Go west my friend! Out of Brisbane to Carnarvon Gorge where the air is sweet. With wild swimming, clifftop sunsets, camping and night-hiking, Carnarvon National Park has enough activities on offer to make it more than worth hitting the road.
- Easy multi-day hike in an incredible national park
- Camping in the middle of the beautiful Carnarvon Gorge
- Sunset on Boolimba Bluff
- Secluded river swims
- Beach stop-off on the way home
Escape to Carnarvon Gorge
The Queensland Ekka Wednesday public holiday inspired us to escape the crowds and head west to Carnarvon Gorge for a much needed wilderness escape. We wanted to create our own long weekend, with a cheeky beach trip to split up the long drive home.
Carnarvon National Park is a spectacular area formed by old floodplains which have eroded over time, creating a river and carving out the sandstone. There is one main walk that runs through Carnarvon Gorge, with four side tracks leading off to amazing natural rock formations.
You can hit the full walk with the four side tracks in one day (nine hours return, approx 20-25km). Or you can split the walk into two days by hiking into the Big Bend campsite at the end.
We chose to do the latter and spend the night under the huge rock faces.
The walk is mostly flat and easy but you can choose to see amazing viewpoints from the top of the gorge at Boolimba Bluff at the beginning of the trail, or hike up to Battleship Spur at the end. Both are quite steep and require higher fitness levels.
Note: Hiking boots are not recommended for this park as the path can be very stoney or sandy at times – lighter footwear is ideal. Drones are also prohibited in the Carnarvon National Park.
We had every intention of rising at 5.00am and leaving Brisbane at 5:30am, but that didn’t quite go according to plan, due to a string of sneaky snooze button hits. After leaving Brisbane at 7:30am for the long drive, we pit stopped in Toowoomba for grocery shopping, with further breaks in Dalby, Roma and finally Injune for the final fuel stop before entering the park.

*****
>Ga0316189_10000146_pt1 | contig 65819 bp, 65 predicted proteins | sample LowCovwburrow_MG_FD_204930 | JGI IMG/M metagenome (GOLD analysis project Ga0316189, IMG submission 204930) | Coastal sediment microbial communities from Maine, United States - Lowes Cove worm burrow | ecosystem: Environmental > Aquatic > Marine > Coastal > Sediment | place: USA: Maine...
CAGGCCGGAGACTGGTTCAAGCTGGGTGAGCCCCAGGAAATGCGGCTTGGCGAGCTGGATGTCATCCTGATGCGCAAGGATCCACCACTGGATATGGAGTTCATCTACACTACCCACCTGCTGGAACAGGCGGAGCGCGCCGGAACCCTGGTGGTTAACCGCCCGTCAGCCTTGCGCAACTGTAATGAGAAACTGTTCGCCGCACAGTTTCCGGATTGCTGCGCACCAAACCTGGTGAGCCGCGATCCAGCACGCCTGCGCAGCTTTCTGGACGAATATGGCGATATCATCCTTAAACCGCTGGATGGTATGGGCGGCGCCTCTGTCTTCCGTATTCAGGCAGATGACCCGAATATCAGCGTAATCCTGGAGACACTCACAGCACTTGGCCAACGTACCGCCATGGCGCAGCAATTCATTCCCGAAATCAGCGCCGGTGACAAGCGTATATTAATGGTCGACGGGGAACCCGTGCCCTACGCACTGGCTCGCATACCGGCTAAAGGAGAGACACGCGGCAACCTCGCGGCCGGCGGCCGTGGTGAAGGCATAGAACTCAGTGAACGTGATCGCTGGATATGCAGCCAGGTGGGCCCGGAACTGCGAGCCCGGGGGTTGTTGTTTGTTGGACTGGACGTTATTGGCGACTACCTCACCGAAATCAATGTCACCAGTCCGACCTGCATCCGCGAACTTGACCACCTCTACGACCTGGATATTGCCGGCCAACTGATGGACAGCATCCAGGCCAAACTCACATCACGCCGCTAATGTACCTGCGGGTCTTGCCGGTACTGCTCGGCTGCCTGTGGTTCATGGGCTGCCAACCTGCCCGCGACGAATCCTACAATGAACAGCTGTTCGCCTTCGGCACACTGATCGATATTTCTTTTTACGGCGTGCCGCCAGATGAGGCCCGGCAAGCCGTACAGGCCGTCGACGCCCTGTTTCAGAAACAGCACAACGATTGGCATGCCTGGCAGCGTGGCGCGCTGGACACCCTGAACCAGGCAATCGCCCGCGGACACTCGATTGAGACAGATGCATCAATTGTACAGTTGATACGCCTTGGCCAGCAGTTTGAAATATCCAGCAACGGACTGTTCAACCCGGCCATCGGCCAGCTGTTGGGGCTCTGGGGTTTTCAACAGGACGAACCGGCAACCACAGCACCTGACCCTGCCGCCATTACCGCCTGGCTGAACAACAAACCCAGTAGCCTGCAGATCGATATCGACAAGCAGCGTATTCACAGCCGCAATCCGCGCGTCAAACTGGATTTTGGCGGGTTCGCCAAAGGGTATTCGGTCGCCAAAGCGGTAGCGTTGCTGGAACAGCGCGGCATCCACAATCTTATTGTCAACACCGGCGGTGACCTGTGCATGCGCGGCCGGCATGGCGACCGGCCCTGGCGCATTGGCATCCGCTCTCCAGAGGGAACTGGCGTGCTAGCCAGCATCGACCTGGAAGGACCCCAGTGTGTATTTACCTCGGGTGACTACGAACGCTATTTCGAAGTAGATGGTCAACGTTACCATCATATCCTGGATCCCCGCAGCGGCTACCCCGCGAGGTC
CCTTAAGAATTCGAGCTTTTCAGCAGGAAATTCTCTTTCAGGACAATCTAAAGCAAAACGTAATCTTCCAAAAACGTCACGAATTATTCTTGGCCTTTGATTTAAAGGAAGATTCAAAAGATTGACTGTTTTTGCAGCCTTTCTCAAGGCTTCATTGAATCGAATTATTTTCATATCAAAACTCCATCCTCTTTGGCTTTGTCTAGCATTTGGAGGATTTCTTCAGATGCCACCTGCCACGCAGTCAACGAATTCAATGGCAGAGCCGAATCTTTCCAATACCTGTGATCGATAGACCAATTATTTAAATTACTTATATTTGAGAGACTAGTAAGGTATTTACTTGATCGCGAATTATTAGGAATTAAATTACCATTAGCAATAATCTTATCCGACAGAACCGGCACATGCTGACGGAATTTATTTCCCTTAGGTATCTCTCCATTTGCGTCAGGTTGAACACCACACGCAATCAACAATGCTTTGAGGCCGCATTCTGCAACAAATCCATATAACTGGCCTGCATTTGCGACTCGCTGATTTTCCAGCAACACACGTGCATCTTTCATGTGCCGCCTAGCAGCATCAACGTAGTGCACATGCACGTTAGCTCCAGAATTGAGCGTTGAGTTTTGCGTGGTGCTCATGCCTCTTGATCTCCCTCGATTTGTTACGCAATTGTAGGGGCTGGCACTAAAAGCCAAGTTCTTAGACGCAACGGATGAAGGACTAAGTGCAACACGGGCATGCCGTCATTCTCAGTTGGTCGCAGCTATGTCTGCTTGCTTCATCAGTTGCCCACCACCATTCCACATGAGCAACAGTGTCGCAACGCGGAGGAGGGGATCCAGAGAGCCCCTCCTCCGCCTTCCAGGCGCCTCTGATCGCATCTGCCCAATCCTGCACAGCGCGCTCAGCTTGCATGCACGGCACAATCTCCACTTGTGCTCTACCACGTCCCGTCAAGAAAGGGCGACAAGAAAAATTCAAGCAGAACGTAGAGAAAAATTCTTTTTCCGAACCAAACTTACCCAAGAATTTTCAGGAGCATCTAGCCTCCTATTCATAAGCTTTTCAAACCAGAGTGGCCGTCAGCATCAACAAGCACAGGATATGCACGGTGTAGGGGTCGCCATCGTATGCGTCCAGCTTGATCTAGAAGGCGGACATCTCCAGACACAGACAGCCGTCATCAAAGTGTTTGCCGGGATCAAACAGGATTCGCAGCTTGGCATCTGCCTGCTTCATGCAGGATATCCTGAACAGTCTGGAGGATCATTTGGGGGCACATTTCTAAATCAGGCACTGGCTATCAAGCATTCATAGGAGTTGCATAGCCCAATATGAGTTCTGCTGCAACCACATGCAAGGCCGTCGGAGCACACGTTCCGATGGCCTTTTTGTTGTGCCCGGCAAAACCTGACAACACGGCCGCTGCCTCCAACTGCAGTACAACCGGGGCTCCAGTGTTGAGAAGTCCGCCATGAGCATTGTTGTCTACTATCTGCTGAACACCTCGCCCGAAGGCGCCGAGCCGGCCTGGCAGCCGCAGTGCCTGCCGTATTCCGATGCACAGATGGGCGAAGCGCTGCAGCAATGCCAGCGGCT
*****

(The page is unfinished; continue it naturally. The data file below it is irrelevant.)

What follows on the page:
We arrived at Takarakka Bush Resort at 6:15pm and set up our tent for the night.
Sleeping in a little again (holiday mode) we eventually rose to the sounds of birdlife and packed our hiking bags to head into the park at around 10.30am. The beginning of the trail is a 10 minute drive from the Takarakka Bush Resort.
Skipping the first side trail up to Boolimba Bluff, we continued through the many river crossings (eighteen in total) and lush forest.
The second side-trail is the Moss Garden (1.2km return from the main track). Here, the temperature drops and the sandstone walls turn into a green haven next to a small waterfall. We reached the Moss Garden at 12:10pm and left our packs closer to the main track to avoid carrying them for longer.
Continuing on, the second side trail is the amphitheatre which was my favourite Carnarvon Gorge trail. 900m return from the main track, the amphitheatre is a huge 60m deep chamber gouged from the rock by running water. To access it, you climb a series of ladders through a small crack in the gorge wall and emerge into a hidden oasis of ferns, completely surrounded by towering rock.
The temperature within the amphitheatre drops considerably.
After a lunch by the stream, we powered through to the Big Bend camping area. We arrived at 4:30pm and this last stretch made it a total of 11km that day.
The Big Bend camping area has a picnic table and drop toilet amenities. There are ten camping spots available which must be booked online. We set up camp next to the embankment so we could sleep to the sound of the running stream, and refreshed our muscles in the icy water before settling in for the night.